Report of the joint working group of the Royal Colleges of Physicians, Psychiatrists and General Practitioners

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Chronic Fatigue Syndrome. Report of a joint working group of the Royal Colleges of Physicians, Psychiatrists and General Practitioners on chronic fatigue syndrome, or the Joint Royal Colleges' Report is a British report published in 1996.[1]

Aim[edit | edit source]

The report "aimed to provide the information necessary for knowledge-based care and indicate what facilities and services provisions were required for the management of CFS in primary health care."[1]

The report also provided a summary of research and stated that "well-defined research endeavours and clinical trials" were needed for chronic fatigue syndrome.[1]

Funding[edit | edit source]

Authors[edit | edit source]

The following working group members authored the report on behalf of the Royal College of Physicans, Royal College of Psychiatrists, and Royal College of General Practitioners:

Citation[edit | edit source]

Royal Colleges of Physicians, Psychiatrists and General Practitioners (1996). Chronic fatigue syndrome. Report of a joint working group of the Royal Colleges of Physicians, Psychiatrists and General Practitioners. CR 54.

Conclusions[edit | edit source]

The joint Royal Colleges' report stated that chronic fatigue syndrome was an "the expression of the interplay of physical and psychological factors" and that a "joint medical and psychological approach" was needed.[1] It also stated that chronic fatigue syndrome affected both young and old people, of any occupation and social class.[1]

Criticism[edit | edit source]

Notable studies[edit | edit source]

  • 1996, (revised 2014), Comparison of the American Report for Physicians on CFS with the UK Joint Royal Colleges' Report on CFS[2](Full text)
  • 1996, OBSERVATIONS ON THE JOINT REPORT OF THE UK ROYAL COLLEGES OF PHYSICIANS, PSYCHIATRISTS AND GENERAL PRACTITIONERS ON CHRONIC FATIGUE SYNDROME, OCTOBER 1996 / CR 54 / RCP[3](Full text)
  • 2003, THE MENTAL HEALTH MOVEMENT: PERSECUTION OF PATIENTS? A consideration of the role of Professor Simon Wessely and other members of the "Wessely School" in the perception of Myalgic Encephalomyelitis (ME) in the UK.Background Briefing for the House of Commons Select Health Committee.[4](Full text)
The tactics of denial section includes examples of the misrepresentation of the Joint Royal Colleges' report by members of the Wessely school

Learn more[edit | edit source]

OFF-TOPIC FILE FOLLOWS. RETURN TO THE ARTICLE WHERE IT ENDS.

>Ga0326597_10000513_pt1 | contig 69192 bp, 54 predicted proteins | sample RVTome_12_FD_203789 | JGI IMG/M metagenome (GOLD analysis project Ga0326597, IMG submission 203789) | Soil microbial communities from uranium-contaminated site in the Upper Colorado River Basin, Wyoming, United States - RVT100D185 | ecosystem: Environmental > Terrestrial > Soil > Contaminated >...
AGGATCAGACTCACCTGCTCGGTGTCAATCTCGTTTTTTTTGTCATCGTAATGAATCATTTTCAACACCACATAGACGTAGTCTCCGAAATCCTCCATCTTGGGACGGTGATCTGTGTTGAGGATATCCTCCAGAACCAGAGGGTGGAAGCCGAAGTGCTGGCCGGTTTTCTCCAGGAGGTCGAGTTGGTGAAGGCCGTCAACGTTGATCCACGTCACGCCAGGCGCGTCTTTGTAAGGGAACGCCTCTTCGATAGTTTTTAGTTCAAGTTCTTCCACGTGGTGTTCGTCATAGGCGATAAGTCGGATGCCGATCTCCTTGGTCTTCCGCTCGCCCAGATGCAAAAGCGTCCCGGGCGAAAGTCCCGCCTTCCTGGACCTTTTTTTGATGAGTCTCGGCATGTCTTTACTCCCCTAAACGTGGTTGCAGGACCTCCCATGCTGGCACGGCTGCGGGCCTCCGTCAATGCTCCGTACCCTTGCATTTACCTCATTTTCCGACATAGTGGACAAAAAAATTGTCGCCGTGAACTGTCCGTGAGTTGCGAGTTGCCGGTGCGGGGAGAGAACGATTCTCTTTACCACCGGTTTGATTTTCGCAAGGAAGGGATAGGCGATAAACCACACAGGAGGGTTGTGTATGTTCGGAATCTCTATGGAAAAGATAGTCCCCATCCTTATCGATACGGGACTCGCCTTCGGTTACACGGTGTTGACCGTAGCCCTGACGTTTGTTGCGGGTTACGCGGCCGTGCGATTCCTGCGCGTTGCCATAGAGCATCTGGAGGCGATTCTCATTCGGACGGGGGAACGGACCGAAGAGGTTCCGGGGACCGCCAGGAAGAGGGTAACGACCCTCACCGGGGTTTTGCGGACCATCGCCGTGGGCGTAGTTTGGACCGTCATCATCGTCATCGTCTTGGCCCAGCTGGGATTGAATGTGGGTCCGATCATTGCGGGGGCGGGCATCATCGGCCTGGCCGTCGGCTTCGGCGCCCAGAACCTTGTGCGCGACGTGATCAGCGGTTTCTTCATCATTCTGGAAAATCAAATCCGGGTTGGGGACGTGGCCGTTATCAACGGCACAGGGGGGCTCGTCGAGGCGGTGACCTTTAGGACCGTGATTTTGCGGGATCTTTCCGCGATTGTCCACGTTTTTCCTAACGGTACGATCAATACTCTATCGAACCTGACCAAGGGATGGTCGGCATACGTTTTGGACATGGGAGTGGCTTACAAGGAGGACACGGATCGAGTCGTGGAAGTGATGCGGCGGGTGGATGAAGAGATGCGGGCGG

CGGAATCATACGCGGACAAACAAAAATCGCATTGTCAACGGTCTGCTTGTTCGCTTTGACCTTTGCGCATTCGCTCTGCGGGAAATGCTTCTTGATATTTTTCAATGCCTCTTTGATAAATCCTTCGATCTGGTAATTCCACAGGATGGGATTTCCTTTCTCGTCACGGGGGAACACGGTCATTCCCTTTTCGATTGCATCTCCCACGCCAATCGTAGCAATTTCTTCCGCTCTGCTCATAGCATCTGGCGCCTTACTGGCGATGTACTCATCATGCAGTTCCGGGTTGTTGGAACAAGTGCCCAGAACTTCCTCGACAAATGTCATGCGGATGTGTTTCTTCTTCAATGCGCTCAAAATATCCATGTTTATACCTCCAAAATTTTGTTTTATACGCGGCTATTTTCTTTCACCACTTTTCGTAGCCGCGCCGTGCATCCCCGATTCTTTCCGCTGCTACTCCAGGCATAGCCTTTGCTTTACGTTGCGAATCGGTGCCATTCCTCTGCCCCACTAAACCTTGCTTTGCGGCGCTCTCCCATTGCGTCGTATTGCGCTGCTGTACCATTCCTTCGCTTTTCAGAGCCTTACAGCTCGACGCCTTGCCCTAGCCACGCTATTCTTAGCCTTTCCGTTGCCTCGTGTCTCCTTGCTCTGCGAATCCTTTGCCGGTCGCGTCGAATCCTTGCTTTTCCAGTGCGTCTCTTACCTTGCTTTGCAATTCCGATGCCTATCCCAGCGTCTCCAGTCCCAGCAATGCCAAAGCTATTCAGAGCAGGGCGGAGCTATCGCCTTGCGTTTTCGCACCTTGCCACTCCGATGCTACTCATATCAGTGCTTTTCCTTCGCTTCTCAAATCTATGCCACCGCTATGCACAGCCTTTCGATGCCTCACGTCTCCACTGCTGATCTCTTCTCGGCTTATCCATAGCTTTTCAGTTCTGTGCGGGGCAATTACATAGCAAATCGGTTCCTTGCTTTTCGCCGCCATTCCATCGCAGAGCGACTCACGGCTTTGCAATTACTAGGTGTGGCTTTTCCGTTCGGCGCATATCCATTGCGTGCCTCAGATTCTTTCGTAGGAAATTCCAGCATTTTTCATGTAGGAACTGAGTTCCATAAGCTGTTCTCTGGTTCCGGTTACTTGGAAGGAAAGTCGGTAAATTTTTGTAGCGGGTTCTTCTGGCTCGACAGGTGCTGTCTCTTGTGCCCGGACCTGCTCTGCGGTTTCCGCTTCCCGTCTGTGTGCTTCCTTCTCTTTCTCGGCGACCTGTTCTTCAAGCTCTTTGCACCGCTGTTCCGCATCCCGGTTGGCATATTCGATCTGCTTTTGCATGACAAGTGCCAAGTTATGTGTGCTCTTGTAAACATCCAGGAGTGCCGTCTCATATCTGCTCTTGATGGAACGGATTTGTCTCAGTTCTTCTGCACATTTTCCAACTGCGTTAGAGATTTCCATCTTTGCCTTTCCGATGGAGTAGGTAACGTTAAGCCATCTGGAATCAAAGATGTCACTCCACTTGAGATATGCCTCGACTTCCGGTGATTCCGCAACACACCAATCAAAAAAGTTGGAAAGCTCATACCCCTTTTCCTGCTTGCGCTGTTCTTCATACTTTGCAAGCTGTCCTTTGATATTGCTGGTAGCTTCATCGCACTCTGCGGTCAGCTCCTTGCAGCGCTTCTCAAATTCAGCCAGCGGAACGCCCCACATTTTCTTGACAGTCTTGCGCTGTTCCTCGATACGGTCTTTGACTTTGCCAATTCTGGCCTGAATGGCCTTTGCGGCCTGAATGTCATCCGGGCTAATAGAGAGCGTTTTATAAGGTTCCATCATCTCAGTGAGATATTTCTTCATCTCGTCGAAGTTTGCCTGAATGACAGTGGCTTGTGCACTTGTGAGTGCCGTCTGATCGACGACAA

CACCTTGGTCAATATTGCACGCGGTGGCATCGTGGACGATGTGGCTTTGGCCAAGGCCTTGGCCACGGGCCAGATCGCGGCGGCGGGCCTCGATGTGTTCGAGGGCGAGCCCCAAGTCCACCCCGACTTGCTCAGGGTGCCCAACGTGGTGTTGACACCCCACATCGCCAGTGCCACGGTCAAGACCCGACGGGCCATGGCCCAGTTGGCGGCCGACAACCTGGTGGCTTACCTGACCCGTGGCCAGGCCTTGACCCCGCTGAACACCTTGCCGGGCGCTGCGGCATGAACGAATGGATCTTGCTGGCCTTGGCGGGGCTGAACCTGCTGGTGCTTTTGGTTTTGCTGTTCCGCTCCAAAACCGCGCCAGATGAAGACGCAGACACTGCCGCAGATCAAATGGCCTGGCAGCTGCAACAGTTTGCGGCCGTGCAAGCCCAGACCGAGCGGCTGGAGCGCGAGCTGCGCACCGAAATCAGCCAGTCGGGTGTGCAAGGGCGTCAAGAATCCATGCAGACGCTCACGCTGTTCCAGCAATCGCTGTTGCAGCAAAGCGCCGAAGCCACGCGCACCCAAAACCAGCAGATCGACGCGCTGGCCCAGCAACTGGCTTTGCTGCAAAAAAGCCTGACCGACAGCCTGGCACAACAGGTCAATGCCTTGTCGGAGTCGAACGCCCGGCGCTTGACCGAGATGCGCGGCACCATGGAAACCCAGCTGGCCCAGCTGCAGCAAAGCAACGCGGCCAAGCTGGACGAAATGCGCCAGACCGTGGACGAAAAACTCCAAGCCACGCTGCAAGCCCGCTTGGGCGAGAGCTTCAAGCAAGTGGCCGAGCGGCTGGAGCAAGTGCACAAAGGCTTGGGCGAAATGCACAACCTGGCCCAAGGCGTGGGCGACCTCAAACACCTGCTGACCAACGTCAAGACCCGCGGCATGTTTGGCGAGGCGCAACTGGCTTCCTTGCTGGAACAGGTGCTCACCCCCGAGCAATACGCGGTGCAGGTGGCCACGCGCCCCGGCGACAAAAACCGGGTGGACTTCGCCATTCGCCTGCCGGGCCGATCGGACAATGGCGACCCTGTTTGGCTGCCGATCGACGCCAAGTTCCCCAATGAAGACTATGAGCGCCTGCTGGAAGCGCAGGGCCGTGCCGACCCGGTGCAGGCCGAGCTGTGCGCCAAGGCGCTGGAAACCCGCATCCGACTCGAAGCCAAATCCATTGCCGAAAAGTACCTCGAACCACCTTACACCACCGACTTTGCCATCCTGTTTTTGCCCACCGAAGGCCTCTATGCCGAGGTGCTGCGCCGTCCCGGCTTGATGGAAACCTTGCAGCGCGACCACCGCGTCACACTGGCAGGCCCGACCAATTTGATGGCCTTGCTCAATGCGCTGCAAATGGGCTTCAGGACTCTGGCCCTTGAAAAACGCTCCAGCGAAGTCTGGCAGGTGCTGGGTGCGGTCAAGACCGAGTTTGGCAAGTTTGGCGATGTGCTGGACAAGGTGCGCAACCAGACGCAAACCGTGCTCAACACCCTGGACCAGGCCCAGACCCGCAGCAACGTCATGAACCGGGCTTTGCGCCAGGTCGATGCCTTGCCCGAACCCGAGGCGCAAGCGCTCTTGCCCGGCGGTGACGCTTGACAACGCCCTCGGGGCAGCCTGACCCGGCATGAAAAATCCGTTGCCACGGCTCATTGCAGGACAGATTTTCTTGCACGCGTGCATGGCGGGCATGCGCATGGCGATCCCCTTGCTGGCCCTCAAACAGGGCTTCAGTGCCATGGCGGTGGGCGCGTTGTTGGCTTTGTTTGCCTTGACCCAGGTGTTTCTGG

See also[edit | edit source]

References[edit | edit source]

Myalgic encephalomyelitis (ME) - A disease often marked by neurological symptoms, but fatigue is sometimes a symptom as well. Some diagnostic criteria distinguish it from chronic fatigue syndrome, while other diagnostic criteria consider it to be a synonym for chronic fatigue syndrome. A defining characteristic of ME is post-exertional malaise (PEM), or post-exertional neuroimmune exhaustion (PENE), which is a notable exacerbation of symptoms brought on by small exertions. PEM can last for days or weeks. Symptoms can include cognitive impairments, muscle pain (myalgia), trouble remaining upright (orthostatic intolerance), sleep abnormalities, and gastro-intestinal impairments, among others. An estimated 25% of those suffering from ME are housebound or bedbound. The World Health Organization (WHO) classifies ME as a neurological disease.

Myalgic encephalomyelitis (ME) - A disease often marked by neurological symptoms, but fatigue is sometimes a symptom as well. Some diagnostic criteria distinguish it from chronic fatigue syndrome, while other diagnostic criteria consider it to be a synonym for chronic fatigue syndrome. A defining characteristic of ME is post-exertional malaise (PEM), or post-exertional neuroimmune exhaustion (PENE), which is a notable exacerbation of symptoms brought on by small exertions. PEM can last for days or weeks. Symptoms can include cognitive impairments, muscle pain (myalgia), trouble remaining upright (orthostatic intolerance), sleep abnormalities, and gastro-intestinal impairments, among others. An estimated 25% of those suffering from ME are housebound or bedbound. The World Health Organization (WHO) classifies ME as a neurological disease.

The information provided at this site is not intended to diagnose or treat any illness.
From MEpedia, a crowd-sourced encyclopedia of ME and CFS science and history.